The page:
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Discussing Why Accounting Jobs Make Good Career Paths

Written by AnonymousJune 17, 2011
Accounting jobs

Many people assume accounting is a boring or tedious career path, with offices populated exclusively by geeky math whizzes. Though this may indeed have been true at one point, the accounting world has changed for the better in recent years. Many formerly tedious accounting functions are now automated in many offices, and the focus of the job has shifted as well, allowing for a greater emphasis on analysis, interpretation, and business strategy.

With these changes becoming standard in the field, it’s no wonder that The 2002 Jobs Rated Almanac rated accountant as the fifth-best job to have, citing its low-stress environment, potential for high compensation, notable independence, and plentiful hiring opportunities. Here are six more factors that make accounting a highly desirable career choice:

  • Collegial demographic: Public accounting firms have a tendency to hire recent graduates in considerable numbers, which contributes to a pleasant workplace atmosphere. In fact, the National Association of Colleges and Employers’ Summer 2004 Salary Survey ranked accounting number one in its top ten list of employers who offer jobs to graduating college students. Entering a firm where many of the employees are the same age and have the same interests makes adjusting to a new job much easier, while also presenting ample networking opportunities.
  • Applicability across many functions: Being an accountant entails acquiring skills that are useful across a majority of business industries. A trained accountant’s knowledge of purchasing, manufacturing, retailing, wholesaling, marketing, and finance leads to the development of strong general management skills — which are in high demand by employers. As a result, senior accountants or controllers are often attractive candidates for high-powered business positions.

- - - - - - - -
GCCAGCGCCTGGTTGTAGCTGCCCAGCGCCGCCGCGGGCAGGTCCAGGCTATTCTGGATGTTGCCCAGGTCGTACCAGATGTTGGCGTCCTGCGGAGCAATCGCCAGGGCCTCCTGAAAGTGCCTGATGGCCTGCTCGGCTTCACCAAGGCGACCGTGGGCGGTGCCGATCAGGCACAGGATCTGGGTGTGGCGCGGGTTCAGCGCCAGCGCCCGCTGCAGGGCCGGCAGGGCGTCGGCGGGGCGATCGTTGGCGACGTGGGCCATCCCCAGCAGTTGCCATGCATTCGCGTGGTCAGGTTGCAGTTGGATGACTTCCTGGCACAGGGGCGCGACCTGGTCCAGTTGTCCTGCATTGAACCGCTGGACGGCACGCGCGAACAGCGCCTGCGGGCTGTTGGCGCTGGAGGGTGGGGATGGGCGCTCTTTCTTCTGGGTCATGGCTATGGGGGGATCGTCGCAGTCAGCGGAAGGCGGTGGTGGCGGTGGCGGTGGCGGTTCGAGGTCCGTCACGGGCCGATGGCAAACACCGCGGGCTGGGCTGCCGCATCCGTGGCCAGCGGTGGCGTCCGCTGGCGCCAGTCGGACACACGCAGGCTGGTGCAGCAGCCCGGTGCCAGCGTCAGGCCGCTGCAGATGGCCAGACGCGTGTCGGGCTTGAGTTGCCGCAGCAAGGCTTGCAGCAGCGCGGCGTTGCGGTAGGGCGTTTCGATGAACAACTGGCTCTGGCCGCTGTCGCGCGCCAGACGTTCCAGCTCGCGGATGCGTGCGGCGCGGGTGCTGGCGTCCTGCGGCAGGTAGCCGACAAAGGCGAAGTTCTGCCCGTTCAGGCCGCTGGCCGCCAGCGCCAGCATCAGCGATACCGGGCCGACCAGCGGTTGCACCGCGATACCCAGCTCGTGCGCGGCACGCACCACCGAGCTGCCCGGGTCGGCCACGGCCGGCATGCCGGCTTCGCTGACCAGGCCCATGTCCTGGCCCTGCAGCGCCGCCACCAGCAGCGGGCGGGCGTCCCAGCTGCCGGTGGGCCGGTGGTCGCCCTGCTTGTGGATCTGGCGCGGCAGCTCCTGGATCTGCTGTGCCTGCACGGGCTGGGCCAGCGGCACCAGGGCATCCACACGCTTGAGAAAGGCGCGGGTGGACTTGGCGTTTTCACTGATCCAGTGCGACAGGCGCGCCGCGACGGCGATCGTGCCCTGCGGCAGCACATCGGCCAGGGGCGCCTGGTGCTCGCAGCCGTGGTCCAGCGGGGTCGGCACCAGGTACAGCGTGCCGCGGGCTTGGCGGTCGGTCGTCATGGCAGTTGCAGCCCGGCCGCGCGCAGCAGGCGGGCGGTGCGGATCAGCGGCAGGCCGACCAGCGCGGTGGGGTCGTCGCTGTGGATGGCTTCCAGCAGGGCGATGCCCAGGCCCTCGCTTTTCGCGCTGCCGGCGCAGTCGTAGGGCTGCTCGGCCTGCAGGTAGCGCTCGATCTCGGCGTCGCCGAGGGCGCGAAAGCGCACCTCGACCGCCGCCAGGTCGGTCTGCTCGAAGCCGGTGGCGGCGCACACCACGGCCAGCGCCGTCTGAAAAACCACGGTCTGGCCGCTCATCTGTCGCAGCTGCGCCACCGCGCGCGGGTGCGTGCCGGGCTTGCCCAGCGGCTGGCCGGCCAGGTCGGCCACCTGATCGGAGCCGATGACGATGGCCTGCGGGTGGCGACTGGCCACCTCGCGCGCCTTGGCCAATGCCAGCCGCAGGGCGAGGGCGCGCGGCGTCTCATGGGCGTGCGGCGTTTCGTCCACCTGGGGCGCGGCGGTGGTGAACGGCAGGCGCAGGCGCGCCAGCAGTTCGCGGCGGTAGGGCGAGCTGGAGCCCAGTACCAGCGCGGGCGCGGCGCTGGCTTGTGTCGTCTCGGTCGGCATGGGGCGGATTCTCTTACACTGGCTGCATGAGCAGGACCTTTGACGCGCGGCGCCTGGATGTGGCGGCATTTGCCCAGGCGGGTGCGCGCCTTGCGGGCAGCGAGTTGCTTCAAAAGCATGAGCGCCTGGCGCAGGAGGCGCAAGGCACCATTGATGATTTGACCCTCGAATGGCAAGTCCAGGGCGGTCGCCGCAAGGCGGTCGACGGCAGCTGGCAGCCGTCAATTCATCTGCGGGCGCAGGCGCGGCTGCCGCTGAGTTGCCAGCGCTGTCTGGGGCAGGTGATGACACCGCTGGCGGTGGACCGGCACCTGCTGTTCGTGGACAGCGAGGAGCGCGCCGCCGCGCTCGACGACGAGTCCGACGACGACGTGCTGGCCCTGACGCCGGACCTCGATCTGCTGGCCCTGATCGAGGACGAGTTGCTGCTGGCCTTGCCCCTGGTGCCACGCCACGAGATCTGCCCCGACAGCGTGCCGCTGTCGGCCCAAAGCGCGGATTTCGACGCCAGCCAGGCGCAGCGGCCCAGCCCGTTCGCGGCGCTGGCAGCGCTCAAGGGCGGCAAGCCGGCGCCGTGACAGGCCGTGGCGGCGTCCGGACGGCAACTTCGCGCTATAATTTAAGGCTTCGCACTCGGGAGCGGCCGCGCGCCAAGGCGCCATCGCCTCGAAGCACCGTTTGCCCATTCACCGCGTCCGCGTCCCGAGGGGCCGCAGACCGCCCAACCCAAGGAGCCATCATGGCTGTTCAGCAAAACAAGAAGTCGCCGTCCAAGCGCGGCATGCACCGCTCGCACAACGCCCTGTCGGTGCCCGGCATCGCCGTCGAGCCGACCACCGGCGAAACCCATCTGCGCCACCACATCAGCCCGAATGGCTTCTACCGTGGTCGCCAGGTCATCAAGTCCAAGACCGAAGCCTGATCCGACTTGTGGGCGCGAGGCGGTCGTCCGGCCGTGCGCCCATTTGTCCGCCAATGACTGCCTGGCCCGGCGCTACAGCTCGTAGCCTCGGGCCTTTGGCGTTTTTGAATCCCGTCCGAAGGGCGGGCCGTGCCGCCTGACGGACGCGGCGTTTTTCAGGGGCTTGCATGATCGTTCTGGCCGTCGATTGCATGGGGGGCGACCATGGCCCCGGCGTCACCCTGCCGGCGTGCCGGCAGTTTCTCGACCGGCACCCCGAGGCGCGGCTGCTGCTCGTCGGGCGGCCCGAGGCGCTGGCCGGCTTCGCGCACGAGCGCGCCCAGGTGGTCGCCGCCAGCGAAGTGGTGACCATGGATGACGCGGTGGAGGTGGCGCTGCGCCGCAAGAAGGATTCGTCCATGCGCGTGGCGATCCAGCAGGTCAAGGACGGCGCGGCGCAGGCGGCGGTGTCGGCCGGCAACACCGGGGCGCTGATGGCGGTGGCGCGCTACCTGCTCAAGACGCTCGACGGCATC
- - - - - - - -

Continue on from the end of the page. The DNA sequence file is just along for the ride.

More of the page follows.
• Exposure to different companies: Public accounting offers many chances to interact with a diverse group of clients in a number of capacities.  Constant exposure to a variety of companies ensures that employees will gain valuable experience and strengthen their professional communication skills.  
  • Good hours and low stress: Compared to investment banking and consulting, the hours and travel required in the accounting field are far less stressful. Public accounting generally has a highly predictable work schedule—  expect a few months out of the year to be very busy-namely during the tax season months from January to March- before settling down to about 40-to-45 hours a week. Investment bankers and consultants, on the other hand, are known to work at least 60-to-80 hours a week and are frequently expected to travel on short notice.
  • Regular interaction with executives: As noted above, public accounting requires frequent communication with a diverse group of clients, many of whom are high-level executives. As a result, public accountants have access to the inner-workings of many of the world’s most successful companies, which, in turn, can present them with exciting professional opportunities.
  • Woman-friendly career path: Folks in the public accounting field have made considerable efforts to ensure the profession is sensitive to women’s specific needs by implementing flexible work arrangements and other lifestyle considerations — and their efforts seem to have paid off. The Bureau of Labor Statistics reports that women now make up about 60 percent of the profession, with those numbers only expected to increase in coming years.